Satellites have observed one of the fastest-changing glaciers in the world withdraw into the mountains of southeastern Alaska.
Columbia Glacier descends from an ice field 10,000 feet above sea level, through the flanks of Alaska's Chugach Mountains and into a narrow inlet. Since 1980, the glacier has lost about half of its thickness and volume, while the front where the glacier's ice meets open water—called the terminus—has retreated more than 12 miles. Climate change may have helped nudge the terminus off an underwater anchor of rock and debris that stabilized the ice for many years. Once it lost that footing, the lack of friction between ice and bedrock has driven a rapid loss of ice from the glacier to Columbia Bay. A time-lapse video of false-color images captured by USGS-NASA Landsat satellites shows how the glacier and the surrounding landscape changed between 1986 and 2011. Watch ice give way to ocean and bedrock become exposed as Columbia Glacier retreats.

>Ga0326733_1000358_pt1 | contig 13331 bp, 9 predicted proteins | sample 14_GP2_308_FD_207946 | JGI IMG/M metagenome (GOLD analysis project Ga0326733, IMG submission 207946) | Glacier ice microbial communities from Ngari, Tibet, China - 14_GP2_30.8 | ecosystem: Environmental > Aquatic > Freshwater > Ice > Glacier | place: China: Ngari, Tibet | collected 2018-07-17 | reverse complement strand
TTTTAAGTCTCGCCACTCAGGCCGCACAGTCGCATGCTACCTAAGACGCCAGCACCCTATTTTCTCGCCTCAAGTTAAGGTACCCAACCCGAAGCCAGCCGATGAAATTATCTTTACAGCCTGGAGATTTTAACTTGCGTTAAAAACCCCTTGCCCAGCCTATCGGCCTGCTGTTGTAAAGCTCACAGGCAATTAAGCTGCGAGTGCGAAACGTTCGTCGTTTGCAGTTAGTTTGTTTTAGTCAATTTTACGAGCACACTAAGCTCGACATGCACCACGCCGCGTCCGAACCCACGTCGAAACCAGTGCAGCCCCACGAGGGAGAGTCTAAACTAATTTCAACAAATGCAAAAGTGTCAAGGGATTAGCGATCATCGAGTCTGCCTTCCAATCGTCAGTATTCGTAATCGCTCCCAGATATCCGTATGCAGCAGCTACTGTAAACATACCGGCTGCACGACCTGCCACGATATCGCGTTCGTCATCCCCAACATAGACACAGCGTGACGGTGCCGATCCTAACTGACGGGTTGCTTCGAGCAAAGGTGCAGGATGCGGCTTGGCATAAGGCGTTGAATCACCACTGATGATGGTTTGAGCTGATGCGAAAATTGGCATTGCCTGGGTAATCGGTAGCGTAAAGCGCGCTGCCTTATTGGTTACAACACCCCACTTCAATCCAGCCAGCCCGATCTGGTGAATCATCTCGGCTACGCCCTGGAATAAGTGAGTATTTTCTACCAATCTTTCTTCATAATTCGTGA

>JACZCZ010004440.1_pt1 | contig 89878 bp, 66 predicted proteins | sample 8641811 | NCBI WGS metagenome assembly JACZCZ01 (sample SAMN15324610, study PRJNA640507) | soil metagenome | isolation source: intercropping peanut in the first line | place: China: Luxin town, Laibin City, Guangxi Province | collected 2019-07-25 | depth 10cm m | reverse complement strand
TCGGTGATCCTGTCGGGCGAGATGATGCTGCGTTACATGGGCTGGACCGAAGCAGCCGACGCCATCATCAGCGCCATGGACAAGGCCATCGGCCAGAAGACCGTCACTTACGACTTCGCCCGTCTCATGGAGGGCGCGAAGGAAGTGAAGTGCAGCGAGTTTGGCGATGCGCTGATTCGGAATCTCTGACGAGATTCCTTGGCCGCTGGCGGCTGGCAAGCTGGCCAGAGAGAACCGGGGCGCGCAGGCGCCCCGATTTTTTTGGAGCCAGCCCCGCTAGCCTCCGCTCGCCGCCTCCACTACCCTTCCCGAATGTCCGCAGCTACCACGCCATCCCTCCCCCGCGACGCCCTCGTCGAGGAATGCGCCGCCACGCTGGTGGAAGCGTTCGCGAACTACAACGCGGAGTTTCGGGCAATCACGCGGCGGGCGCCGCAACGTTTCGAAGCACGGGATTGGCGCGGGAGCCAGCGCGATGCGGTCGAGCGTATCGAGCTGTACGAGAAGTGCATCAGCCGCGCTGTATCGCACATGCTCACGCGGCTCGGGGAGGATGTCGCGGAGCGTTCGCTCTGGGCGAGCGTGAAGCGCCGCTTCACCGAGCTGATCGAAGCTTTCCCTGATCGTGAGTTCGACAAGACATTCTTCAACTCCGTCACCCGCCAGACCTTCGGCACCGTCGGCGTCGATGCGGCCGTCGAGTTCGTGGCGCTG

Please give credit for this item to: NASA Earth Observatory Floating icebergs photo courtesy of Jon Von Atta, copyright 2008 Calving front photo courtesy of U.S. Army Engineer Research & Development Center 1969 aerial photo courtesy of National Snow and Ice Data Center 2004 aerial photo courtesy of National Snow and Ice Data Center/W.T. Pfeffer 2011 glacier terminus photo courtesy of USGS/Shad O'Neel
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